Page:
Kamin, Manu and Mathew, Joseph (2014) PREDICTION OF TRANSITIONAL AND SEPARATED BOUNDARY LAYERS IN A COMPRESSOR CASCADE. In: ASME Turbo Expo: Turbine Technical Conference and Exposition, JUN 16-20, 2014, Dusseldorf, GERMANY.Full text not available from this repository. (Request a copy)
Numerical simulations were performed of experiments from a cascade of stator blades at three low Reynolds numbers representative of flight conditions. Solutions were assessed by comparing blade surface pressures, velocity and turbulence intensity along blade normals at several stations along the suction surface and in the wake. At Re = 210,000 and 380,000 the laminar boundary layer over the suction surface separates and reattaches with significant turbulence fluctuations. A new 3-equation transition model, the k-k(L)-omega model, was used to simulate this flow. Predicted locations of the separation bubble, and profiles of velocity and turbulence fluctuations on blade-normal lines at various stations along the blade were found to be quite close to measurements. Suction surface pressure distributions were not as close at the lower Re. The solution with the standard k-omega SST model showed significant differences in all quantities. At Re = 640,000 transition occurs earlier and it is a turbulent boundary layer that separates near the trailing edge. The solution with the Reynolds stress model was found to be quite close to the experiment in the separated region also, unlike the k-omega SST solution. Three-dimensional computations were performed at Re = 380,000 and 640,000. In both cases there were no significant differences between the midspan solution from 3D computations and the 2D solutions. However, the 3D solutions exhibited flow features observed in the experiments the nearly 2D structure of the flow over most of the span at 380,000 and the spanwise growth of corner vortices from the endwall at 640,000.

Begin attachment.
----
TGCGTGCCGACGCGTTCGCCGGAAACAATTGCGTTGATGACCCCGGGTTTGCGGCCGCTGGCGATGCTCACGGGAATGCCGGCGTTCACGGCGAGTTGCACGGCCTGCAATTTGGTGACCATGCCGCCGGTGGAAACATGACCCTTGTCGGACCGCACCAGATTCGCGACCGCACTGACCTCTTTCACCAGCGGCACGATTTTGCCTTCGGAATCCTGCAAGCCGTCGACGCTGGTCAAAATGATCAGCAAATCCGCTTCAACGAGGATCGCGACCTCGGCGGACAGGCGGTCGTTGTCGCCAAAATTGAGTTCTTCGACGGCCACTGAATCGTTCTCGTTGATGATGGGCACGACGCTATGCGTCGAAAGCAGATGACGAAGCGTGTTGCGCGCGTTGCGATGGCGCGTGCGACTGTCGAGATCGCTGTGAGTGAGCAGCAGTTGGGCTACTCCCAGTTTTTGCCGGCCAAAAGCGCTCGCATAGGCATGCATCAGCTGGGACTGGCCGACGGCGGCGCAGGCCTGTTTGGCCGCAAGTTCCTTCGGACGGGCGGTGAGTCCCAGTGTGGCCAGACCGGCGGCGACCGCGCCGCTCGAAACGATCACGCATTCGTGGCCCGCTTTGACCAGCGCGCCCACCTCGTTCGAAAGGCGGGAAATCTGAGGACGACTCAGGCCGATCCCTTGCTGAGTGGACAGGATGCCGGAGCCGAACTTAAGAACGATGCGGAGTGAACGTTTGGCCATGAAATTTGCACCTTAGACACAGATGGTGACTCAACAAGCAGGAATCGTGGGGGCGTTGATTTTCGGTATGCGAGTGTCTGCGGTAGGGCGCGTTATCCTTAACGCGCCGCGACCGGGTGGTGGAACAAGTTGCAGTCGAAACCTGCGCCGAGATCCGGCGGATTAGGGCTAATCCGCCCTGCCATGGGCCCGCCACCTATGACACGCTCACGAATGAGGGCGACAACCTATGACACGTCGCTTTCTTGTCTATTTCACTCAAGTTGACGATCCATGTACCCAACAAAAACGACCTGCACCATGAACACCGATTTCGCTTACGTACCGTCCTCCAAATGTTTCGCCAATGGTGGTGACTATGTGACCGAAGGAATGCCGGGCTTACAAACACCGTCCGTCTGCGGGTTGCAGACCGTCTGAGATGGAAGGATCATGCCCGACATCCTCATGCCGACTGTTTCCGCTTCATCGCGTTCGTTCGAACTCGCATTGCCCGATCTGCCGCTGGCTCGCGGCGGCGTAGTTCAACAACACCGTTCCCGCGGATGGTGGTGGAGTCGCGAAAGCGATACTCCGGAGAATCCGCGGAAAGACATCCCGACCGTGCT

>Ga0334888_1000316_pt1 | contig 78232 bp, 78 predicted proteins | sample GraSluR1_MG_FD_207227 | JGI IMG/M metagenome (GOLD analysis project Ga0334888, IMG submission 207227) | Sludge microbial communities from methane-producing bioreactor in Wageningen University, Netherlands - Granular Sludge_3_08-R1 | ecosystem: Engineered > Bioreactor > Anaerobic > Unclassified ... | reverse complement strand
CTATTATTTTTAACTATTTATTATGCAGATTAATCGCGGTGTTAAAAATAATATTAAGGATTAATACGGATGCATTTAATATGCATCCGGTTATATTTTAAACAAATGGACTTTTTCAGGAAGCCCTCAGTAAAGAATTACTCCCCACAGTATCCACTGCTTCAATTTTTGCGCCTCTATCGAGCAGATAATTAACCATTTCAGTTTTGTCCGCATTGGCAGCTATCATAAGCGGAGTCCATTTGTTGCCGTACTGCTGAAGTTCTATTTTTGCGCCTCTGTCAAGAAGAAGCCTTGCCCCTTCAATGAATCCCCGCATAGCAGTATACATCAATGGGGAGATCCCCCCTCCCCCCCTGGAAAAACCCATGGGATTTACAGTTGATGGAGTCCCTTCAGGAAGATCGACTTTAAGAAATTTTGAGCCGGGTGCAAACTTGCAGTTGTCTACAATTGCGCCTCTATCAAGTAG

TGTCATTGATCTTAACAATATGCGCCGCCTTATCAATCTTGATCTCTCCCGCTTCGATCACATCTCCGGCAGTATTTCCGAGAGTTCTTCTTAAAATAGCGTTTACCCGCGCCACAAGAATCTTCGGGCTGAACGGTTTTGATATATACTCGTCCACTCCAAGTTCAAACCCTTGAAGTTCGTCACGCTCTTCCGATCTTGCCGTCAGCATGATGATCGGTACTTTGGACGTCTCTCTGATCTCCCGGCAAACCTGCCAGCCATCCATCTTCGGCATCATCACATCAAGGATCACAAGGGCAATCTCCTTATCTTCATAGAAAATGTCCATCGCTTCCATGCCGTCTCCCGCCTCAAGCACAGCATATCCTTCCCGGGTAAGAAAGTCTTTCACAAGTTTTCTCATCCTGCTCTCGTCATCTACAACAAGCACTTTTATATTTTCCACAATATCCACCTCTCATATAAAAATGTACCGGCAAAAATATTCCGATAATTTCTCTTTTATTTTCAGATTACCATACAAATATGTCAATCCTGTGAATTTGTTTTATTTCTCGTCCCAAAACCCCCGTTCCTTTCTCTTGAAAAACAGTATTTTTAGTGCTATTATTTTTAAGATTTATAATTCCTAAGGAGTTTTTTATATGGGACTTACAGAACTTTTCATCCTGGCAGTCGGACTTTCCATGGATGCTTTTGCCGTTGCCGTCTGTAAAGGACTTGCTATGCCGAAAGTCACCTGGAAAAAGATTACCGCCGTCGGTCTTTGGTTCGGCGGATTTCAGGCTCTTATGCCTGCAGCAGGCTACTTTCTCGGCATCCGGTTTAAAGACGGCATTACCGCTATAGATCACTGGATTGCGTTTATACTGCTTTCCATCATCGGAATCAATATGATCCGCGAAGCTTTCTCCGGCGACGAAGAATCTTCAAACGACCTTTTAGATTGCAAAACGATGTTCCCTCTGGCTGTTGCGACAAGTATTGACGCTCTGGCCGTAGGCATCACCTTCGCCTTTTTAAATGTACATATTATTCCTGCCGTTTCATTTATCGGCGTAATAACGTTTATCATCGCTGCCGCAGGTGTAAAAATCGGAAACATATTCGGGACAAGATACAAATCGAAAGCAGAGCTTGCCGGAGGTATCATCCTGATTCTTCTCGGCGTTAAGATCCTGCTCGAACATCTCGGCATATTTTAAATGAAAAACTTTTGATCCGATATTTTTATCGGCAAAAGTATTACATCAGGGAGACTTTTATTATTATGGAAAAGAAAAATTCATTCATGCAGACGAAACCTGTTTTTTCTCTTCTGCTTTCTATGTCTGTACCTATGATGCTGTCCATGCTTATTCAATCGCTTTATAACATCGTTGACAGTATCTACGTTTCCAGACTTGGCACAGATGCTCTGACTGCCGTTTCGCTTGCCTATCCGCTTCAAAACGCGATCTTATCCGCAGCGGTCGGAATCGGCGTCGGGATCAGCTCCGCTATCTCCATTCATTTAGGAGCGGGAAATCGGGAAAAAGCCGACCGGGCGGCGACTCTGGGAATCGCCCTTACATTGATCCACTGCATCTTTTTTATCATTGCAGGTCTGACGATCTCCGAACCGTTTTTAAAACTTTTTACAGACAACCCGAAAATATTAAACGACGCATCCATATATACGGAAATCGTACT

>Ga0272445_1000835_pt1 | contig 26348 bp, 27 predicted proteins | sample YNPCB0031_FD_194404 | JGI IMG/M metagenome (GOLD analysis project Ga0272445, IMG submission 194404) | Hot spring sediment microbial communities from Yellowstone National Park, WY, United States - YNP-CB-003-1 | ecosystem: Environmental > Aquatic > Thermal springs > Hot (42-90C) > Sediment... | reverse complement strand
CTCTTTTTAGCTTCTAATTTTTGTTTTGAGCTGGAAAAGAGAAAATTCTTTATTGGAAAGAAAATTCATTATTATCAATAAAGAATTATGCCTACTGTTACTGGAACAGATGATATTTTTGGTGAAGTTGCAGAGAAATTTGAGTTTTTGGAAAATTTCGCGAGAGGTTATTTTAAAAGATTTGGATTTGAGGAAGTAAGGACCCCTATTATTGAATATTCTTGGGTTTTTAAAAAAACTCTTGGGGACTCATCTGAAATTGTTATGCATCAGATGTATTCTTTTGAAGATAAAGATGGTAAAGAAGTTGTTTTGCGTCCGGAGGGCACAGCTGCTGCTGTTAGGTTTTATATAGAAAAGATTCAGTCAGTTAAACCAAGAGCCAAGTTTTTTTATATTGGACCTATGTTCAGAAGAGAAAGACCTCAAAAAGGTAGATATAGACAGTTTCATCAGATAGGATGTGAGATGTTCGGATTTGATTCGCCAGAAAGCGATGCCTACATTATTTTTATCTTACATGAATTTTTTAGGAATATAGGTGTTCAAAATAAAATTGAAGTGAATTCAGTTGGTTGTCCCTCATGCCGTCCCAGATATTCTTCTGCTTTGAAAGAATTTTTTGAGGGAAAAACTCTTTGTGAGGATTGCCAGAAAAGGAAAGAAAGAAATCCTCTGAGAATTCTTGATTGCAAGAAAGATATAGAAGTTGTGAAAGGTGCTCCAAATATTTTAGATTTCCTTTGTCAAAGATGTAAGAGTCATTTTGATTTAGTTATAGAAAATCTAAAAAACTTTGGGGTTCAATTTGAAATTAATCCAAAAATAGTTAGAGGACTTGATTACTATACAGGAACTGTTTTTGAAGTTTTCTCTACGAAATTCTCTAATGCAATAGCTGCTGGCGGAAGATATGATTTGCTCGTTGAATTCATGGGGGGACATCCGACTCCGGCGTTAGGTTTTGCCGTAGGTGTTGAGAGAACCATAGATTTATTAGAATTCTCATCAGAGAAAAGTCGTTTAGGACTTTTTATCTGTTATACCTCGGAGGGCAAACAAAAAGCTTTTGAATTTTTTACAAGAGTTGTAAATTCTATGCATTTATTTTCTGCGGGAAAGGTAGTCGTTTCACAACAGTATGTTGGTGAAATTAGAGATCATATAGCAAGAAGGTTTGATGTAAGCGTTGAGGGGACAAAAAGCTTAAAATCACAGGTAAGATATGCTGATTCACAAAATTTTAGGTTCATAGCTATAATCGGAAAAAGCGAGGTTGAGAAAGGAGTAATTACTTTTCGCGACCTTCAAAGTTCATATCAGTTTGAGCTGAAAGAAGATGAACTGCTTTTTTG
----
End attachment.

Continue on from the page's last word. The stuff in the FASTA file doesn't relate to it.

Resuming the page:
|Item Type:||Conference Proceedings|
|Additional Information:||Copy right for this article belongs to the AMER SOC MECHANICAL ENGINEERS, THREE PARK AVENUE, NEW YORK, NY 10016-5990 USA|
|Department/Centre:||Division of Mechanical Sciences > Aerospace Engineering (Formerly, Aeronautical Engineering)|
|Date Deposited:||30 Oct 2015 06:47|
|Last Modified:||30 Oct 2015 06:47|
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